In dealing with the body, feelings, and mind, I've given a fairly adequate explanation of the methods of investigation for remedying and freeing the mind, but now that we come to the topic of phenomena, the discussion seems to have dealt entirely with my own experiences. Nevertheless, I hope that you will approach it with the attitude I've just mentioned and put it into practice in a way suited to your own temperament. The results are sure to come out directly in line with what I've explained to you.
To summarize the four frames of reference: There is the body, which covers the internal body, external bodies, and the body within the body. There are feelings -- internal feelings, external feelings, and feelings within feelings. (The issue of feelings is fairly complex, so I'd like to insert a few opinions here: Internal feelings are feelings or moods in the mind. External feelings are feelings in the body.) There is the mind -- the inner mind, the outer mind, and the mind within the mind. 'The inner mind' refers to mental states that deal with preoccupations exclusively within the mind. 'The outer mind' refers to mental states involved with external preoccupations. 'The mind within the mind' refers to any single mental current out of the many mental currents that come out of the heart. And then there are phenomena -- inner phenomena, outer phenomena, and phenomena within phenomena. 'Inner phenomena' are the refined states or preoccupations that are objects or focal points of the mind, and also the mind itself, which is the converging point of all mental objects. 'Outer phenomena' refers to every kind of external condition capable of being an object of the mind. 'Phenomena within phenomena' refers to any single condition out of the many conditions that are the focal points of the mind.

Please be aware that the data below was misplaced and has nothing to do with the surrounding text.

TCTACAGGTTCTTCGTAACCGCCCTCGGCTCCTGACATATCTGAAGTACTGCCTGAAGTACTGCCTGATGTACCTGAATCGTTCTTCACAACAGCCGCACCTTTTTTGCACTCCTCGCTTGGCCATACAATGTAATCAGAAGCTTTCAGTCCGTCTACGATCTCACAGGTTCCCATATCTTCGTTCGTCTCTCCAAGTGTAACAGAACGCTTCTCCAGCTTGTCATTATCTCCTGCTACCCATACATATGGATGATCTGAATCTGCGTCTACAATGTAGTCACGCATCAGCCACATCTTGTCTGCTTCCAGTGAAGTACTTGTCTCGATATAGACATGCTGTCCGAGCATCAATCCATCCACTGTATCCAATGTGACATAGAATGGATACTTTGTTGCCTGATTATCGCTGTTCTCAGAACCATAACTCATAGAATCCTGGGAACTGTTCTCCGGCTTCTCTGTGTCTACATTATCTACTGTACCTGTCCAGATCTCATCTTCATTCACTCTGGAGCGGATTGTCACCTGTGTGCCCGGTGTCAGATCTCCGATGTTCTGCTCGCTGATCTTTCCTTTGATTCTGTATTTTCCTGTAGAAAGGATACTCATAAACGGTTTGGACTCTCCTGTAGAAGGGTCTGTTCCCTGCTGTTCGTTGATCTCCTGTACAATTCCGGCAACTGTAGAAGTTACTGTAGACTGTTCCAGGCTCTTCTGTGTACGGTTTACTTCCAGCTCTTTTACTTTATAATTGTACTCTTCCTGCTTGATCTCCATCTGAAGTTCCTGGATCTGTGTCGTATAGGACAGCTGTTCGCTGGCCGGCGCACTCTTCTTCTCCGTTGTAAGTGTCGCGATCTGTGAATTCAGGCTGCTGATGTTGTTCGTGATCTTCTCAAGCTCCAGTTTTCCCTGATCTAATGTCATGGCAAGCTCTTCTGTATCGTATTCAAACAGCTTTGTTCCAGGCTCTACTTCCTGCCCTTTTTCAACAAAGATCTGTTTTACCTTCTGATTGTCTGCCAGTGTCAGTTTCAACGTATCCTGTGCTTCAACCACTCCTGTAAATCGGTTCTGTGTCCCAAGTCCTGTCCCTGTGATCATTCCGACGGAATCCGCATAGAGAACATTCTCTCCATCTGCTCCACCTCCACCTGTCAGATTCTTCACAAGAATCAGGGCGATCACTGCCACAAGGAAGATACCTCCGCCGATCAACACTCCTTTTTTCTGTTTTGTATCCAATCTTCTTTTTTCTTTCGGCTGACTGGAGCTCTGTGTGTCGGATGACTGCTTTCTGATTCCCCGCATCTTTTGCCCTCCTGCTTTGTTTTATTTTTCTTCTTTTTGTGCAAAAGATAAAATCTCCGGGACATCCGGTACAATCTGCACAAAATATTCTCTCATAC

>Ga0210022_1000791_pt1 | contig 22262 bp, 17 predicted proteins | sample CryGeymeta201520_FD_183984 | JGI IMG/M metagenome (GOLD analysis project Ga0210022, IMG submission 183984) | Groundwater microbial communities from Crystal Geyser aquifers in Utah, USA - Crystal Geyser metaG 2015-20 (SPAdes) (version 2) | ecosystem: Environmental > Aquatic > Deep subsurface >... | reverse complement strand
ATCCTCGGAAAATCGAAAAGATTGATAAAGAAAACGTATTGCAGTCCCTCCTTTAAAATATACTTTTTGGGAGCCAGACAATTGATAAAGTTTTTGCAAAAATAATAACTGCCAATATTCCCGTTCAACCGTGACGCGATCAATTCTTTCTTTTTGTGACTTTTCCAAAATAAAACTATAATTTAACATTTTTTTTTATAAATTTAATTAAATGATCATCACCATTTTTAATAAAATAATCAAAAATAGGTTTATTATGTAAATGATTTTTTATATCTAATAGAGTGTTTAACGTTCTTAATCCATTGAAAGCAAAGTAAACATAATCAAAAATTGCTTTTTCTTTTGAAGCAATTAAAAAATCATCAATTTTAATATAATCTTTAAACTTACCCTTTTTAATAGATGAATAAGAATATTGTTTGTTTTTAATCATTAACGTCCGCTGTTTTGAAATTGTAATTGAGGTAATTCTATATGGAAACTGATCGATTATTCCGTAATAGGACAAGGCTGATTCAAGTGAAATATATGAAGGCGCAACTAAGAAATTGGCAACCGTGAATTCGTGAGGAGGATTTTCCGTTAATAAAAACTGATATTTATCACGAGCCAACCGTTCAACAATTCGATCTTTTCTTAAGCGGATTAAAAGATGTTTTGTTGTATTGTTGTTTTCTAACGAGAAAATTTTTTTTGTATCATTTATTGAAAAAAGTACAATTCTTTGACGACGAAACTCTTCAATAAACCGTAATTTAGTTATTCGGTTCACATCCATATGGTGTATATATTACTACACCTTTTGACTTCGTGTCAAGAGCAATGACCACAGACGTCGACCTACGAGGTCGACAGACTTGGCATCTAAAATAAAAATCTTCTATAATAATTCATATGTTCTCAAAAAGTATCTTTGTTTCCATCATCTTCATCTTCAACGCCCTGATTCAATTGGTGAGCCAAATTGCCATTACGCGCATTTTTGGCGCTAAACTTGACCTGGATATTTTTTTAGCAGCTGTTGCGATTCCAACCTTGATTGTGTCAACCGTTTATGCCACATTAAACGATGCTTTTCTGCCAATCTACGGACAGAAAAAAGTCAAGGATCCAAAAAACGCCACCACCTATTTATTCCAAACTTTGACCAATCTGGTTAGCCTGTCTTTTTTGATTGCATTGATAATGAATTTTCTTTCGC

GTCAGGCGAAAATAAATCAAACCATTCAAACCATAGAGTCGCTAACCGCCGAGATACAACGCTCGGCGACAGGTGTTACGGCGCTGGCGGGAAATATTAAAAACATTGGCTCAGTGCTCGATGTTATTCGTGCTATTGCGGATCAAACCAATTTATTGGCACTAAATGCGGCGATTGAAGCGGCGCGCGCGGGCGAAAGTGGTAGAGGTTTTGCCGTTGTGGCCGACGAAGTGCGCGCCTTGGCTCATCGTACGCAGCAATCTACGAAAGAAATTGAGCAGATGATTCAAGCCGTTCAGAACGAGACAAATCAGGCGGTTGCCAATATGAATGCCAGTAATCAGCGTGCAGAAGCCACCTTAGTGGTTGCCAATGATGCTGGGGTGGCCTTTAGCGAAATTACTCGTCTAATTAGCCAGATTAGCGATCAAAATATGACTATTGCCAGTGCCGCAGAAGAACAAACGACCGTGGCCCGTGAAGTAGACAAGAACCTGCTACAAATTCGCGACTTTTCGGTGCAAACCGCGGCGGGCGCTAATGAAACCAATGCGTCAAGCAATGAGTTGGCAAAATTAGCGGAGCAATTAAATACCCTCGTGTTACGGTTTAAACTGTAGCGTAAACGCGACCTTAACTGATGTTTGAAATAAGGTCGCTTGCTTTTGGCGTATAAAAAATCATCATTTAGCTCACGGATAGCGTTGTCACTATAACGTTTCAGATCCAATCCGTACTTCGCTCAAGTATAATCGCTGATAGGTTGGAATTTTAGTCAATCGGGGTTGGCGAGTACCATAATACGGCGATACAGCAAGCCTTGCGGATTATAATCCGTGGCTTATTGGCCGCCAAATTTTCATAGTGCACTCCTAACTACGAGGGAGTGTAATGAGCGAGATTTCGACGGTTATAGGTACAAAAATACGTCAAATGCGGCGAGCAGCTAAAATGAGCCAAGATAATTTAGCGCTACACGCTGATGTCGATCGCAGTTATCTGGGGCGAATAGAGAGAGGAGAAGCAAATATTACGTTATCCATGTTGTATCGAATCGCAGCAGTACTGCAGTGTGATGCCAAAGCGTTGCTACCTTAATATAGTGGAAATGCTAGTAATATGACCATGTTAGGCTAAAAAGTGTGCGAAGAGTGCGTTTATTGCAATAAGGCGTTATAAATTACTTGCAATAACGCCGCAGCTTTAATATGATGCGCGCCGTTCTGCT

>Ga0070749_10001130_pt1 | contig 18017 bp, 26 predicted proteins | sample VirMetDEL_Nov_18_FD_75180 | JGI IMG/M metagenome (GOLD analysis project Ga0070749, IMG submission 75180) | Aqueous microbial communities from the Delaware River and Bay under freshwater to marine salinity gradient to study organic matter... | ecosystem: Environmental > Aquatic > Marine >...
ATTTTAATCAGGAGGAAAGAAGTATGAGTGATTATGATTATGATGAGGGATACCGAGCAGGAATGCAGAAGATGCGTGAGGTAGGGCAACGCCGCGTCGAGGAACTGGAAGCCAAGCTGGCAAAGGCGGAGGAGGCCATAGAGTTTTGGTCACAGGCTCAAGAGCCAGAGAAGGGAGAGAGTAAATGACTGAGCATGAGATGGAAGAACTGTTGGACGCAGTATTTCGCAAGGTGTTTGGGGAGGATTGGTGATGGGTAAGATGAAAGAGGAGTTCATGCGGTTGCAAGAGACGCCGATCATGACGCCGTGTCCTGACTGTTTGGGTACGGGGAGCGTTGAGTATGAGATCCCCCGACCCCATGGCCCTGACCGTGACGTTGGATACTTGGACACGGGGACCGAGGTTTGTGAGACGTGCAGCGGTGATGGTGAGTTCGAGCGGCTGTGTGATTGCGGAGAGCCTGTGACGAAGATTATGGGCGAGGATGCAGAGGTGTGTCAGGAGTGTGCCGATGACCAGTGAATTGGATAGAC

Thus the terms 'body within the body', 'feelings within feelings', 'the mind within the mind', and 'phenomena within phenomena' refer to any single part or instance of these things. For example, any one hair out of the many hairs on the head, any one tooth out of the many teeth we have: These are termed the body within the body. A person investigating any one part of the body in general is said to be contemplating the body within the body. The same holds true for feelings, mind, and phenomena, but I won't go into detail on this point for fear that we won't have enough time. Let's save it for a later date.
The four frames of reference, from the point of view of forest Dhamma, are present in full measure in our own bodies and minds. This doesn't mean, though, that their external aspects are irrelevant. This is a point you will see clearly when you work at the frames of reference until you can connect them entirely on the level of contemplation of phenomena. The mind won't feel compelled to search for anything external to help in its practice. Simply investigating exclusively in the area of the body and mind, using the four frames of reference complete in the body and mind, will be enough to cure it of its problems.
On the beginning level, though, everything internal and external is relevant. But as you reach the stage of letting go step by step, those various conditions will lose their relevance. Even the body, feelings, mind, and phenomena, which are the necessary terms of the frames of reference, have to be let go. They shouldn't be held to or borne as a burden on the heart. They must all be let go when your investigation fully reaches the point of dhamma anatta: Phenomena are not-self. Then later you can turn around to contemplate and connect them again as a pastime for the mind in the present, once the mind has gone beyond and yet is still in charge of the khandhas.